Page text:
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NHL Draft

Matthews swings for fences with Triple-A Buffalo

Top prospect takes batting practice, throws out first pitch before Bisons game

by Mike G. Morreale @MikemorrealeNHL / Staff Writer

BUFFALO -- Auston Matthews had one objective when he stepped to the plate for batting practice Wednesday at Coca-Cola Field, home to the minor league baseball team Buffalo Bisons.

"I was swinging for the fences, for sure, but just didn't get one out," Matthews said. "I did pretty good but was hoping to sneak one over (the fence). It didn't happen but this was a lot of fun."

Matthews, the projected No. 1 pick in the 2016 NHL Draft to be held Friday and Saturday at First Niagara Center, joined fellow top draft-eligible prospects Patrik Laine of Tappara (Finland), Jesse Puljujarvi of Karpat (FIN), Olli Juolevi of London (Ontario Hockey League), Matthew Tkachuk of London and Pierre-Luc Dubois of Cape Breton (Quebec Major Junior Hockey League) at the home to the Triple-A affiliate of the Toronto Blue Jays.

All six prospects are expected to be selected at the top of the first round of the draft on Friday (7 p.m. ET; NBCSN, SN, TVA Sports); Rounds 2-7 are Saturday (10 a.m. ET; NHLN, SN, TVA Sports 2). Matthews also threw out the first pitch of the game between the Bisons and the Louisville Bats on Wednesday night and received a nice ovation from the fans. 

The hour-long batting practice session gave each prospect a chance to showcase their hand-eye coordination while taking pitches from former Major League Baseball player and current Bisons batting coach Richie Hebner.

Video: RAW | Matthews at Batting Practice

Matthews, who fouled the very first pitch off the sole of his shoe, had an edge over the other prospects since he played baseball for seven years before deciding to concentrate on hockey at the age of 13.

"I started playing hockey and baseball when I was six years old," Matthews said. "It was cool and it's been a while so it was kind of cool to get out there again. I played lot of little league and travel baseball but hockey was my main sport and passion.

"It was a little embarrassing to foul the first one right off the foot, but I still had a good time."

His father, Brian Matthews, played baseball at Loyola Marymount University in Los Angeles before an arm injury ended his athletic career.

"My favorite thing is batting, because that was the only thing I was good at," Matthews said. "My hand-eye coordination is good on the ice and I think that's a result of playing baseball."

Hebner could sense Matthews was a former ball player by the way he swung and slammed several pitches about 340-feet into right field.

"You could tell Matthews played," Hebner said. "He's from (Scottsdale) Arizona. He hit some balls good."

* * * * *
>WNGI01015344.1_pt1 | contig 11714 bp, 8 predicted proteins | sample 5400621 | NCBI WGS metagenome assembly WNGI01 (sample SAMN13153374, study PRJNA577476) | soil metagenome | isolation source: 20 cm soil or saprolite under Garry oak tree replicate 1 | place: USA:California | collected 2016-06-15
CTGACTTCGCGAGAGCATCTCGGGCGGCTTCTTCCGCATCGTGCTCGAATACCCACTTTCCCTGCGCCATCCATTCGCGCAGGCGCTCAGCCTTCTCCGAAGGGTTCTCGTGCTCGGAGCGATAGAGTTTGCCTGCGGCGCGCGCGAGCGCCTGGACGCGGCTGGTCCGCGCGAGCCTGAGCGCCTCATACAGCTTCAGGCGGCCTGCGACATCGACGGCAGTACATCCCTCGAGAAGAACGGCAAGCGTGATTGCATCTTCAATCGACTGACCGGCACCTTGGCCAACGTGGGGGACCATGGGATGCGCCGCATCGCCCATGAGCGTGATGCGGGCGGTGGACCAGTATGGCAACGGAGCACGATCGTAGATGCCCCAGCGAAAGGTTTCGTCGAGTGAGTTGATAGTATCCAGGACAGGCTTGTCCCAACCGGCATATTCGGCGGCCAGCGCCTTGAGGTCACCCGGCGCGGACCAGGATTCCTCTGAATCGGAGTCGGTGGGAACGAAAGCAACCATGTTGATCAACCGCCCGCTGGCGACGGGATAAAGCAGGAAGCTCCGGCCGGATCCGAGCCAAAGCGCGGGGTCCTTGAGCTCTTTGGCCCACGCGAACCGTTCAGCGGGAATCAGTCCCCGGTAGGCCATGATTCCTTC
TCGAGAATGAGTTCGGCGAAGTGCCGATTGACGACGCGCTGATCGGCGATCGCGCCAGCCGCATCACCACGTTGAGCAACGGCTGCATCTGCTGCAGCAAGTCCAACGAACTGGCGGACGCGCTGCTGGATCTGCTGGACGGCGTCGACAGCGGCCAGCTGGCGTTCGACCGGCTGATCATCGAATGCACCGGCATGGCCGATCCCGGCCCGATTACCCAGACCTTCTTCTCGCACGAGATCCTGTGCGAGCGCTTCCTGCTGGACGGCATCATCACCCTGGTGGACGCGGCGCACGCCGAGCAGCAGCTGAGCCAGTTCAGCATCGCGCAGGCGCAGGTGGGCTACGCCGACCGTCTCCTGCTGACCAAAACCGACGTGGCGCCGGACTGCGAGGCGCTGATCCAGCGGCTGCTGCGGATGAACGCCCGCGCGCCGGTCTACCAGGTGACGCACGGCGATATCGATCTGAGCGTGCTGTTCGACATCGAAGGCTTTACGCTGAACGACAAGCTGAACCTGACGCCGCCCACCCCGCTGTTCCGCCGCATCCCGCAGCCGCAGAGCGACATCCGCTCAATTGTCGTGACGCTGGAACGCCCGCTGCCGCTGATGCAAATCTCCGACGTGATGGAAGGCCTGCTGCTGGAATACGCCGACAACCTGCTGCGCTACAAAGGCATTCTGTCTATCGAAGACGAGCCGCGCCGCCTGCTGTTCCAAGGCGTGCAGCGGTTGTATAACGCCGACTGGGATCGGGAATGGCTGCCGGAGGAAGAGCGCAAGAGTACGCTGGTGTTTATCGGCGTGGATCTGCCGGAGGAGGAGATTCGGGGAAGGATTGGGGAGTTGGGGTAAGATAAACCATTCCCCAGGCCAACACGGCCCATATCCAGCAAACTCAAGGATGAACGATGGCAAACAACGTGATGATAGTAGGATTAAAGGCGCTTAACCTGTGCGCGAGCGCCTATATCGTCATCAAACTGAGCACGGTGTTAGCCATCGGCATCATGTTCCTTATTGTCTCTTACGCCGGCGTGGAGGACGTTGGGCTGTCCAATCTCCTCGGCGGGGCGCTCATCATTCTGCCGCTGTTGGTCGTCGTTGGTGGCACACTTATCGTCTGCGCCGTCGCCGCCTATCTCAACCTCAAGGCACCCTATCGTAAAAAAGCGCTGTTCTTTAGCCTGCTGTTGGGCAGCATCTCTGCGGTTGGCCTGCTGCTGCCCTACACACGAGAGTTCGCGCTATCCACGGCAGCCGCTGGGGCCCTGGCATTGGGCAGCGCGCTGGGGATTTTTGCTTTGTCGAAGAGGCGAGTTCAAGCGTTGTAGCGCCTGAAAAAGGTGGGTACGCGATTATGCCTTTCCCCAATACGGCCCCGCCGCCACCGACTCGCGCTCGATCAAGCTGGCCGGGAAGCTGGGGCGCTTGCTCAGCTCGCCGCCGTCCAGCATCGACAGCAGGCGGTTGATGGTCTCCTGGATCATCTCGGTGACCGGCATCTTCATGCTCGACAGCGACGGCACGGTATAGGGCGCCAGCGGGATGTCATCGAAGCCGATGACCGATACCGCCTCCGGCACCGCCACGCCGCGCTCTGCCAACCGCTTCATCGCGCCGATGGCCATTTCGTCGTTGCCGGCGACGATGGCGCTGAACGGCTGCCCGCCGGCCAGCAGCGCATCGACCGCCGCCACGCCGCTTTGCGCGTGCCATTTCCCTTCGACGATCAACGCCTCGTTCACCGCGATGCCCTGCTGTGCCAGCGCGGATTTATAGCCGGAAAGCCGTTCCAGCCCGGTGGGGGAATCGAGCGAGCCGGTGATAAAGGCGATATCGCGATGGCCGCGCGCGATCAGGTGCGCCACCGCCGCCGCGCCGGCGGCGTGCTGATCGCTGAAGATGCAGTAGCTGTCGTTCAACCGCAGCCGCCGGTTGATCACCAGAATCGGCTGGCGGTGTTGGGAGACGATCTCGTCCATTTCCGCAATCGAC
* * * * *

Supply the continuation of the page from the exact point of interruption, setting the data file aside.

Said Matthews: "I played catcher and sometimes first base but I was always a pretty good hitter; I either struck out or hit home runs."

In addition to taking batting practice, Matthews autographed baseballs and posed for pictures with many of the Bisons players.

"This was awesome," he said. "To get to meet the Bisons players and see their facilities was special. They came over to me and were asking questions about the NHL draft, how the hockey system works going from the youth hockey level into juniors or college. I think we kind of all were pretty curious about things so we talked about that, hung out and enjoyed the nice weather and some batting practice."

Video: Top Prospects Take Batting Practice

Matthews, who said his favorite baseball player is Boston Red Sox designated hitter David Ortiz and his favorite team the Los Angeles Dodgers, felt it was great to do something non-hockey related with the other prospects two days before the first pick is made Friday.

"It's nice to enjoy this experience with my family," Matthews said. "I think this whole process went really quickly; to me the year has flown by. It felt like just yesterday I was getting on a plane to Zurich to play in Switzerland. It's gone by fast but I just want to take it all in."

Matthews played for Zurich in National League A, Switzerland's top professional League, and was No. 1 on NHL Central Scouting's final ranking of international skaters. The left-shot forward tied for fourth in the League with 24 goals and was 10th with 46 points in 36 games. He was second in voting for the League's most valuable player award and won the Rising Star award.

Toronto Blue Jays top prospect Dalton Pompey, who plays left field for the Bisons, is excited for the NHL draft, particularly since the Toronto Maple Leafs hold the No. 1 pick.

"I'm going to be watching [the draft] for sure," Pompey said. "I knew it was a big deal when the Leafs got the first pick. They're in a rebuilding state. The sky's the limit for that team. Hopefully one of those [prospects] can bring a championship to Toronto."

Matthews will be the youngest participant for Team North American at the 2016 World Cup of Hockey, which begins Sept. 17 in Toronto.

Tkachuk, No. 2 on NHL Central Scouting's final ranking of North American skaters, felt Matthews held an edge over the rest of the group not because he has baseball experience but because he took BP earlier this week.

"I know he came to the Bisons game Tuesday night but last week he said he was in the batting cages in Arizona with one of his buddies so he definitely didn't come into this cold," Tkachuk said.

Matthews ignored anything said by Tkachuk, his teammate for two seasons with USA Hockey's National Team Development Program from 2013-15.

"All he does is lie," Matthews said with a grin. "That's a rumor. I have no comment."

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